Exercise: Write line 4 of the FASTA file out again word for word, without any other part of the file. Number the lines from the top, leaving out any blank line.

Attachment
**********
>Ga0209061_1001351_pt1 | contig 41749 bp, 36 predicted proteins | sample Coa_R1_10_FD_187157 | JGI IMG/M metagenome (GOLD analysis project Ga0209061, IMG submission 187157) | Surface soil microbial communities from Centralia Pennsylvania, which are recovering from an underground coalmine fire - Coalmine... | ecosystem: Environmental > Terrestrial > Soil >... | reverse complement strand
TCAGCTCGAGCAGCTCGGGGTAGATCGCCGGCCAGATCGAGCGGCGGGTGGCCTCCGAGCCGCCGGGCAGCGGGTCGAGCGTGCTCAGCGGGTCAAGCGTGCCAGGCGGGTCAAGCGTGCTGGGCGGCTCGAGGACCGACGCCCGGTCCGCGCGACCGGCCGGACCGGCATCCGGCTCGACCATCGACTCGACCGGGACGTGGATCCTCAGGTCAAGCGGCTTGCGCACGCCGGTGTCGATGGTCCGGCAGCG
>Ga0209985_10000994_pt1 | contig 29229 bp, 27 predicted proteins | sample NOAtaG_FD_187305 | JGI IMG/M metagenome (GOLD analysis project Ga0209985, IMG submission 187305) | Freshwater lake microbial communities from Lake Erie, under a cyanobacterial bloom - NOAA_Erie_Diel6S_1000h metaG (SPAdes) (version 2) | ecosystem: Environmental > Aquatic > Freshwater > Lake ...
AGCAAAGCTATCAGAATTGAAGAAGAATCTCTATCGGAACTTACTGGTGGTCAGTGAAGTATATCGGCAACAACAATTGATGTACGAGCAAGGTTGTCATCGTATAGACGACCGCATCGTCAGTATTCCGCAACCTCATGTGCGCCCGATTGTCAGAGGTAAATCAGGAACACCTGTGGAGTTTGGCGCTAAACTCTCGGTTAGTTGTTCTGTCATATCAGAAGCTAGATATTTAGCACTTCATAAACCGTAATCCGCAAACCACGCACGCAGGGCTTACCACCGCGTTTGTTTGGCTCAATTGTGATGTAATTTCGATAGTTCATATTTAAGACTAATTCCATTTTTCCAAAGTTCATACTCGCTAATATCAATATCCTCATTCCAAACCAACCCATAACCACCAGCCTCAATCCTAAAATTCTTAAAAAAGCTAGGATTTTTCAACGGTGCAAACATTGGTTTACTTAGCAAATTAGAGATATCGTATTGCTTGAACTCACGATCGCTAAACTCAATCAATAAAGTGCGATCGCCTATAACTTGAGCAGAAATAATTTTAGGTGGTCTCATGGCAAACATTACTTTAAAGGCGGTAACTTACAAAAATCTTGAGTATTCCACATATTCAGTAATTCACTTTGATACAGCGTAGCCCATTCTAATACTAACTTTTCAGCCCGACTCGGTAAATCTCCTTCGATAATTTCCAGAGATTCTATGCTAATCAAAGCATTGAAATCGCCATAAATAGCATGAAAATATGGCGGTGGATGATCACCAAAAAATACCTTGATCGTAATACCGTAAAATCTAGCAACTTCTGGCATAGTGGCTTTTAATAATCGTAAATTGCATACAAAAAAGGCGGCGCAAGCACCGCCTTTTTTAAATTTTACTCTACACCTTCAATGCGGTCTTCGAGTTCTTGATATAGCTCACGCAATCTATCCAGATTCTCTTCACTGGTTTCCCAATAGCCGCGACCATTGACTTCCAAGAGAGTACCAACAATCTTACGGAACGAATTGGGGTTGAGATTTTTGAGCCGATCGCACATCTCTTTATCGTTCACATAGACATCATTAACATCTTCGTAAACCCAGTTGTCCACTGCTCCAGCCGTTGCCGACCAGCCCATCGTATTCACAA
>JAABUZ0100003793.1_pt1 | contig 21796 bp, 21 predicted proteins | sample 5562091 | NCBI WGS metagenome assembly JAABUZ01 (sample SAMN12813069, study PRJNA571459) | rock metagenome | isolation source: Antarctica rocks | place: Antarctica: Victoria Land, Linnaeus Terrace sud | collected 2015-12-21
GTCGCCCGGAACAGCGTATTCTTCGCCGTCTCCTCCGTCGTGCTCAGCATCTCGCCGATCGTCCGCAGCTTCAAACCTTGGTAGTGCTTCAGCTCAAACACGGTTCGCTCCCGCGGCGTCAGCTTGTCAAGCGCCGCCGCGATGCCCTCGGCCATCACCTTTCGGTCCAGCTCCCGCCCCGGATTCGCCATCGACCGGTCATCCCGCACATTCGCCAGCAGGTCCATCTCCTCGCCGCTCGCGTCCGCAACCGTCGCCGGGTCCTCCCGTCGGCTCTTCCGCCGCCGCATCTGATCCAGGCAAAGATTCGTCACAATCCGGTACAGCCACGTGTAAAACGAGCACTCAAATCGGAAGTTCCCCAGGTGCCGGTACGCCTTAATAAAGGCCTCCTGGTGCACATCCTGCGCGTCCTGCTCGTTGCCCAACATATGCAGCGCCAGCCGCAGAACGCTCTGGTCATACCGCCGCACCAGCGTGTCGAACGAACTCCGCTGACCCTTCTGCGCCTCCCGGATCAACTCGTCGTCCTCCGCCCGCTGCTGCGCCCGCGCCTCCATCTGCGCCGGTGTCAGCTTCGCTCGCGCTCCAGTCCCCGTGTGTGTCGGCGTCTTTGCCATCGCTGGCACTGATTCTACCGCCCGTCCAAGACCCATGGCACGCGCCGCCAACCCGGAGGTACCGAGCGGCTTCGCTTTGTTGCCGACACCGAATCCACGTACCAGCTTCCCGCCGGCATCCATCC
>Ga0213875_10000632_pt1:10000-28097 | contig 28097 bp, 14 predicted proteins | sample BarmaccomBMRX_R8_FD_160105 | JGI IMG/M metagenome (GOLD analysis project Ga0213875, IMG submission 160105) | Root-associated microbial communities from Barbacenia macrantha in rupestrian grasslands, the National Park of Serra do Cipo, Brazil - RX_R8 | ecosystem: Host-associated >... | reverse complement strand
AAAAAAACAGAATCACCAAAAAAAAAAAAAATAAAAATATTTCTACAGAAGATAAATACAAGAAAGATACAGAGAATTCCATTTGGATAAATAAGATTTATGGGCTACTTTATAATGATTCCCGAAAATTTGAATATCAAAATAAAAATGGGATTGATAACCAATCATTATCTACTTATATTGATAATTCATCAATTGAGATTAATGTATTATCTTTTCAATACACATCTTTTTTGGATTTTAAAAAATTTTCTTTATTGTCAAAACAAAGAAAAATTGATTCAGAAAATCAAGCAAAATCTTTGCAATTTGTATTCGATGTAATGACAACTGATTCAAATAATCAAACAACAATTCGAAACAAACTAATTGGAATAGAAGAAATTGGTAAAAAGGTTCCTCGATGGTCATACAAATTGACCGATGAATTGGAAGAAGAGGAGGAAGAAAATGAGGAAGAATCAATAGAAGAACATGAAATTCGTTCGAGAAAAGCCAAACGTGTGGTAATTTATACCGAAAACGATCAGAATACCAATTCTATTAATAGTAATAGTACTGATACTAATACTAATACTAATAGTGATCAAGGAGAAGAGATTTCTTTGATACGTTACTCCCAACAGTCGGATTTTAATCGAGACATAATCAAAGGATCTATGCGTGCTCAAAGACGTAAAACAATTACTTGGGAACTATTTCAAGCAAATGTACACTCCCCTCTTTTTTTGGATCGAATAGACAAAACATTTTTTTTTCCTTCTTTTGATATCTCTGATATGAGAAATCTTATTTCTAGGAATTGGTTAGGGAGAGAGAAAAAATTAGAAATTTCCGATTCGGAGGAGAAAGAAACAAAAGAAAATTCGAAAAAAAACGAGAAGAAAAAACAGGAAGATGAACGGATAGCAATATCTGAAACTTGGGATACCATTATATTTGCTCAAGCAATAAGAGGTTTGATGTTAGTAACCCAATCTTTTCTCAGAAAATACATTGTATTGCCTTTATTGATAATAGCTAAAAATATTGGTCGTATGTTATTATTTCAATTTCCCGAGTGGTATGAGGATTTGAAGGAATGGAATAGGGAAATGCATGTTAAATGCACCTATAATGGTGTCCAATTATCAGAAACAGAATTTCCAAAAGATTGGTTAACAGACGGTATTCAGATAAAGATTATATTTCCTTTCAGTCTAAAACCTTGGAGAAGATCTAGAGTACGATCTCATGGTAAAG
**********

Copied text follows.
AGCAAAGCTATCAGAATTGAAGAAGAATCTCTATCGGAACTTACTGGTGGTCAGTGAAGTATATCGGCAACAACAATTGATGTACGAGCAAGGTTGTCATCGTATAGACGACCGCATCGTCAGTATTCCGCAACCTCATGTGCGCCCGATTGTCAGAGGTAAATCAGGAACACCTGTGGAGTTTGGCGCTAAACTCTCGGTTAGTTGTTCTGTCATATCAGAAGCTAGATATTTAGCACTTCATAAACCGTAATCCGCAAACCACGCACGCAGGGCTTACCACCGCGTTTGTTTGGCTCAATTGTGATGTAATTTCGATAGTTCATATTTAAGACTAATTCCATTTTTCCAAAGTTCATACTCGCTAATATCAATATCCTCATTCCAAACCAACCCATAACCACCAGCCTCAATCCTAAAATTCTTAAAAAAGCTAGGATTTTTCAACGGTGCAAACATTGGTTTACTTAGCAAATTAGAGATATCGTATTGCTTGAACTCACGATCGCTAAACTCAATCAATAAAGTGCGATCGCCTATAACTTGAGCAGAAATAATTTTAGGTGGTCTCATGGCAAACATTACTTTAAAGGCGGTAACTTACAAAAATCTTGAGTATTCCACATATTCAGTAATTCACTTTGATACAGCGTAGCCCATTCTAATACTAACTTTTCAGCCCGACTCGGTAAATCTCCTTCGATAATTTCCAGAGATTCTATGCTAATCAAAGCATTGAAATCGCCATAAATAGCATGAAAATATGGCGGTGGATGATCACCAAAAAATACCTTGATCGTAATACCGTAAAATCTAGCAACTTCTGGCATAGTGGCTTTTAATAATCGTAAATTGCATACAAAAAAGGCGGCGCAAGCACCGCCTTTTTTAAATTTTACTCTACACCTTCAATGCGGTCTTCGAGTTCTTGATATAGCTCACGCAATCTATCCAGATTCTCTTCACTGGTTTCCCAATAGCCGCGACCATTGACTTCCAAGAGAGTACCAACAATCTTACGGAACGAATTGGGGTTGAGATTTTTGAGCCGATCGCACATCTCTTTATCGTTCACATAGACATCATTAACATCTTCGTAAACCCAGTTGTCCACTGCTCCAGCCGTTGCCGACCAGCCCATCGTATTCACAA